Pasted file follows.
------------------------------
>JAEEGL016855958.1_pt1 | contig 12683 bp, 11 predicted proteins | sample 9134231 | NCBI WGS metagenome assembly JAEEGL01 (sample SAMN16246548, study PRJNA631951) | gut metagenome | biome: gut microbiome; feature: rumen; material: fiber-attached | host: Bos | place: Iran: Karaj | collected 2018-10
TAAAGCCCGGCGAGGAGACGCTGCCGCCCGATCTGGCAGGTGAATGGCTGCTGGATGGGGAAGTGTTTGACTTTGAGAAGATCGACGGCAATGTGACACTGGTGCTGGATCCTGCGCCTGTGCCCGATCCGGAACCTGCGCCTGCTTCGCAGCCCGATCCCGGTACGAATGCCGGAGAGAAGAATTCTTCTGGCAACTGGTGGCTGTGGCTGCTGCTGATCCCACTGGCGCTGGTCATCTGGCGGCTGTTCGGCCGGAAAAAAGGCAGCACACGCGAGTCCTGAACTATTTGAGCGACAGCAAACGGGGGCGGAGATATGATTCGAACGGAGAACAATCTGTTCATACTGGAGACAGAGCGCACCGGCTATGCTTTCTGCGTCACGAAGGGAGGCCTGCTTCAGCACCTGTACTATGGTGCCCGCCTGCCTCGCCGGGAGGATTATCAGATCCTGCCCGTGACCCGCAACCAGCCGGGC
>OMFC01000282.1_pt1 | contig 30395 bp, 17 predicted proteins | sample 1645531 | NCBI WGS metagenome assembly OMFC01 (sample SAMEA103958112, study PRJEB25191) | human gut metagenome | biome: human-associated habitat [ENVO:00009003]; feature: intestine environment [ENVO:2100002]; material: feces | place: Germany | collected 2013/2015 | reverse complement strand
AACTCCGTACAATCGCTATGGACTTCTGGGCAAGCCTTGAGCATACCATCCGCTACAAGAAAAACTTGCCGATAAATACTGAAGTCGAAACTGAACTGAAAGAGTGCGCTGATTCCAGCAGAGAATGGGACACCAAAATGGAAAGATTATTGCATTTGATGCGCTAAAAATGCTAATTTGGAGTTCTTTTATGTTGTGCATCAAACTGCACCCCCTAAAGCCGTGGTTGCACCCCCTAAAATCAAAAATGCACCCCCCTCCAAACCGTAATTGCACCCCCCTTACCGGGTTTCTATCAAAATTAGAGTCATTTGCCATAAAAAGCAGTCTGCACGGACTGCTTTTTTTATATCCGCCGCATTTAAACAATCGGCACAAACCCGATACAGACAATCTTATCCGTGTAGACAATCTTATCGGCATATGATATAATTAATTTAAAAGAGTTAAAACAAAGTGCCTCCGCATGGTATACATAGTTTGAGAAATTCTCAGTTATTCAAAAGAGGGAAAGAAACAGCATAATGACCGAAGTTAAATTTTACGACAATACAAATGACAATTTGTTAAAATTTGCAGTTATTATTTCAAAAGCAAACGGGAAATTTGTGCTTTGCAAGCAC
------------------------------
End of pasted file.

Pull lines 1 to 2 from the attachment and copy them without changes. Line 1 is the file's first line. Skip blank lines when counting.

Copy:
>JAEEGL016855958.1_pt1 | contig 12683 bp, 11 predicted proteins | sample 9134231 | NCBI WGS metagenome assembly JAEEGL01 (sample SAMN16246548, study PRJNA631951) | gut metagenome | biome: gut microbiome; feature: rumen; material: fiber-attached | host: Bos | place: Iran: Karaj | collected 2018-10
TAAAGCCCGGCGAGGAGACGCTGCCGCCCGATCTGGCAGGTGAATGGCTGCTGGATGGGGAAGTGTTTGACTTTGAGAAGATCGACGGCAATGTGACACTGGTGCTGGATCCTGCGCCTGTGCCCGATCCGGAACCTGCGCCTGCTTCGCAGCCCGATCCCGGTACGAATGCCGGAGAGAAGAATTCTTCTGGCAACTGGTGGCTGTGGCTGCTGCTGATCCCACTGGCGCTGGTCATCTGGCGGCTGTTCGGCCGGAAAAAAGGCAGCACACGCGAGTCCTGAACTATTTGAGCGACAGCAAACGGGGGCGGAGATATGATTCGAACGGAGAACAATCTGTTCATACTGGAGACAGAGCGCACCGGCTATGCTTTCTGCGTCACGAAGGGAGGCCTGCTTCAGCACCTGTACTATGGTGCCCGCCTGCCTCGCCGGGAGGATTATCAGATCCTGCCCGTGACCCGCAACCAGCCGGGC